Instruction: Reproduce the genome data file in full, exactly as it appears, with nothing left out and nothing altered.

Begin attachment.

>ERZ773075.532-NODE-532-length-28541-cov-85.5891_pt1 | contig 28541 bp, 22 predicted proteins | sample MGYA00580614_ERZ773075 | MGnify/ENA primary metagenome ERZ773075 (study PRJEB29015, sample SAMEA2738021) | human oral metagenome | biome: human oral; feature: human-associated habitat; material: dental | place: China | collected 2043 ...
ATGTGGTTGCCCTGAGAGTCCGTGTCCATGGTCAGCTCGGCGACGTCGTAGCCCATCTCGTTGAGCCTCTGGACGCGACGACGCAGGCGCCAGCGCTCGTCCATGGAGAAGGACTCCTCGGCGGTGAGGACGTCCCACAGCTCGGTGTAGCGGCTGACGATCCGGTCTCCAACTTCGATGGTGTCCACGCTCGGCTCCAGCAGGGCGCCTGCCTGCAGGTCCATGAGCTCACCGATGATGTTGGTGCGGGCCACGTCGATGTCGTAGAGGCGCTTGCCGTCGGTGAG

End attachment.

>ERZ773075.532-NODE-532-length-28541-cov-85.5891_pt1 | contig 28541 bp, 22 predicted proteins | sample MGYA00580614_ERZ773075 | MGnify/ENA primary metagenome ERZ773075 (study PRJEB29015, sample SAMEA2738021) | human oral metagenome | biome: human oral; feature: human-associated habitat; material: dental | place: China | collected 2043 ...
ATGTGGTTGCCCTGAGAGTCCGTGTCCATGGTCAGCTCGGCGACGTCGTAGCCCATCTCGTTGAGCCTCTGGACGCGACGACGCAGGCGCCAGCGCTCGTCCATGGAGAAGGACTCCTCGGCGGTGAGGACGTCCCACAGCTCGGTGTAGCGGCTGACGATCCGGTCTCCAACTTCGATGGTGTCCACGCTCGGCTCCAGCAGGGCGCCTGCCTGCAGGTCCATGAGCTCACCGATGATGTTGGTGCGGGCCACGTCGATGTCGTAGAGGCGCTTGCCGTCGGTGAG